The Serial Tourist's Guide to Living in Jerusalem
The papers are full of real estate ads for both Rechavia, but the high end
listings tend not to show prices. I suspect it's a question of, "If you have
to ask, you can't afford it." Even though Nachalot sorts of merges into Rechavia,
the neighborhoods are as different as night and day. Rechavia is home to
many pensioners, either well heeled or those with the foresight to have bought
when they were just out of university. There are actually yards, or at least
courtyards with most of the residences, and they aren't packed as closely
together. There are also far more luxury homes, even some with enough property
to build a wall around them to keep me and my camera out. The neighborhoods
are anchored some pretty swanky coffee shops and the flagship synagogues
of some mainstream Jewish movements.I went with the Israeli pronunciation
of the neighborhood, Rechavia, for this page, but Americans tend to skip
the guttural "ch" and call it Rahavia. Some people merge Rechavia and
Talbieh into a single neighborhood, but I drew
an arbitrary line around Jabotinsky. Rechavia has a high density of modern
apartment houses than Talbieh.
There were only a few smaller apartments listed in Rechavia this week with
prices, two and two and a half bedrooms, and the range was from about $215,000
to $285,000. At the higher end, you get the extra half room and a private
storage area, and less than 23 stairs up from the entrance:-) The least expensive
apartment advertised featured two balconies, but it was on the fourth floor.
I've spent a lot of time wondering around and through Rechavia, and I think
one of the reasons there aren't many small apartments available is that there
aren't many small apartments. I don't know anything about the history of
how Jerusalem grew, I should really read a book, but Rechavia real estate
values have been so high for so long that the older buildings that didn't
pay for their footprint have already been replaced. A cousin of mine actually
owned a single family house on a large plot for a long time, but it was a
form of ownership in trust as long as a family member lived there, with the
property otherwise reverting to Karen Kayemet. It's gone now, replaced by
a large apartment building.
The most popular apartment size in Rechavia, at least as far as advertising
them for sale with a price goes, are the three to three and a half bedroom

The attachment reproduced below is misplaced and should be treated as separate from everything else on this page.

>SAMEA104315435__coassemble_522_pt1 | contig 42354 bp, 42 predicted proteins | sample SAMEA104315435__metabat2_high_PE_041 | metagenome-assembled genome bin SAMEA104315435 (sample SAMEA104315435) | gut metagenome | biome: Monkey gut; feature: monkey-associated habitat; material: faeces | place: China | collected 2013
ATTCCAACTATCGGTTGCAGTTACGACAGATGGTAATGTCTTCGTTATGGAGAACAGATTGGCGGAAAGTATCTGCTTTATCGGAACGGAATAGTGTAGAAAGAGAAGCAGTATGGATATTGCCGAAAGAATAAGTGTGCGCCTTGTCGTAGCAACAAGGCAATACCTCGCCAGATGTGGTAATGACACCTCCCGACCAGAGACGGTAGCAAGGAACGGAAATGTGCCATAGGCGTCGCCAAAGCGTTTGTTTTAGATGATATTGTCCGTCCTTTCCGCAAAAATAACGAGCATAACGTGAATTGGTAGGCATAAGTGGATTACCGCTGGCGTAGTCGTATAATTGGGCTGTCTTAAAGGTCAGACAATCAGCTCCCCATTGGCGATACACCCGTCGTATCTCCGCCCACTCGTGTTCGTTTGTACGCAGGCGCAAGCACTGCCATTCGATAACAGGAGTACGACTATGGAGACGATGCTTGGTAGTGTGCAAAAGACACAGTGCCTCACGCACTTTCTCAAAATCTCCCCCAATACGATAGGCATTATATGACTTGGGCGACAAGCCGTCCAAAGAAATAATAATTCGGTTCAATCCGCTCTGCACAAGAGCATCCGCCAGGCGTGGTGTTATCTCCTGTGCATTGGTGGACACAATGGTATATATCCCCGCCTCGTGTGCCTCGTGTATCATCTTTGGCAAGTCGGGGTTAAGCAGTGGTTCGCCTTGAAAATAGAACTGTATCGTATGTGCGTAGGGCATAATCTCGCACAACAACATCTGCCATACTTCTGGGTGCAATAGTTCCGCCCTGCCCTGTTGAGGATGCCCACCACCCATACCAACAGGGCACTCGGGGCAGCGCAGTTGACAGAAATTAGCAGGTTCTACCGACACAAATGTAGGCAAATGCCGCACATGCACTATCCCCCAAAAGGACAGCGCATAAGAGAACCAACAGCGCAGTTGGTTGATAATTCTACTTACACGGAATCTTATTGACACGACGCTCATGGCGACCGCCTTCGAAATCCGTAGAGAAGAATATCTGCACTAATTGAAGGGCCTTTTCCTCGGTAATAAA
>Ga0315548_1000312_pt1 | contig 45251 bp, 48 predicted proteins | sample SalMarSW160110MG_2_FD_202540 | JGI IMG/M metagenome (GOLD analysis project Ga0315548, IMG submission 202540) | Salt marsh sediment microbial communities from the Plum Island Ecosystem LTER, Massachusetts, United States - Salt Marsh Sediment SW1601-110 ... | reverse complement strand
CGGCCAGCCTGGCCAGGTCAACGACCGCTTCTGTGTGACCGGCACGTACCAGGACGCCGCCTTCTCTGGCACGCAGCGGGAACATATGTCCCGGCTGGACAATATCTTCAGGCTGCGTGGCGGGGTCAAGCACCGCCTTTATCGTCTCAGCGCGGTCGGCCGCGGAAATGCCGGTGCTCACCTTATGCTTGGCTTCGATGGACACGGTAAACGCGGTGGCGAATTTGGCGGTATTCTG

homes. The least expensive unit I saw was still over $250,000 for the three
rooms, and given the way people play with neighborhood names, it may have
been sliding off in the direction of Nachalot, Sharei Chesed or Kiryat Wolfson.
The apartments in the heart of Rechavia are usually listed with the street
names, and seem to start closer to $300,000. The high end price I saw listed
this week was just over $400,000. I saw one ground floor apartment being
advertised as "good for handicapped," which I suppose is true, but it was
also advertised as needing renovation. Several of the apartments were advertised
with a garden, which in Rechavia, often means a pretty substantial and well
groomed hideout. For all of that, I still remember that one of the properties
on a main drag on the way to the Jerusalem Theatre had a broken sewer pipe
in the courtyard that I could always smell walking by, year after year. I
suspect the individual families wouldn't agree on paying for it together,
which is a danger in communal buildings.
In the four bedroom and up range, Rechavia get really expensive. The least
expensive four bedroom I saw advertised was just under $600,000, and the
most expensive was over three quarters of a million dollars. Gardens are
a serious feature in this price range, they are likely to be described as
large, and one ad claimed the apartment was screened by greenery. I can believe
it. There are some buildings in the area where you really can't see much
of the first two floors from the street for all the trees and vegetation.
Even though Jerusalem is in the hills, the sun here is strong throughout
the winter, and the vegetation goes wild as long as it gets water. I also
saw a couple large apartments in Rechavia advertised for rental, a four room
for $1100/month and a five room for $1600/month. Talk about upside-down real
estate values. The five room was advertised with separate heating, which
means it's either a new building or an old building where the communal heating
was bypassed or replaced with owner controlled systems.
The pictures from Rechavia on this page aren't a special selection intended
to deceive you into thinking Rechavia is a neighborhood of gardens, it really
is. As you can see in the picture above, even some driveways are green. You
can also learn something about a neighborhood from the quality of their trash,
which is what the African figure (assumedly a fake fetish) was left out for.
When there is ongoing constructing in Rechavia, I think the neighbors make
them toe the line a little better than some other places, in terms of leaving
large construction dumpsters on the sidewalk and the such. There are also
a couple boulevards in the center of the neighborhood, with tree lined walks
and benches. The pictures were taken on a stroll up Alozoroff, down David
Marcus, and Hovivei Tzion and Azza areas. Out towards the fringes of the
neighborhood, there were a few huge construction cranes hovering over the
houses, which are used on relatively small construction projects in Israel.
Also, Rechavia contains some oddities that aren't so uncommon in the best
Jerusalem neighborhoods, namely, boarded up million
dollar houses, like the one below.
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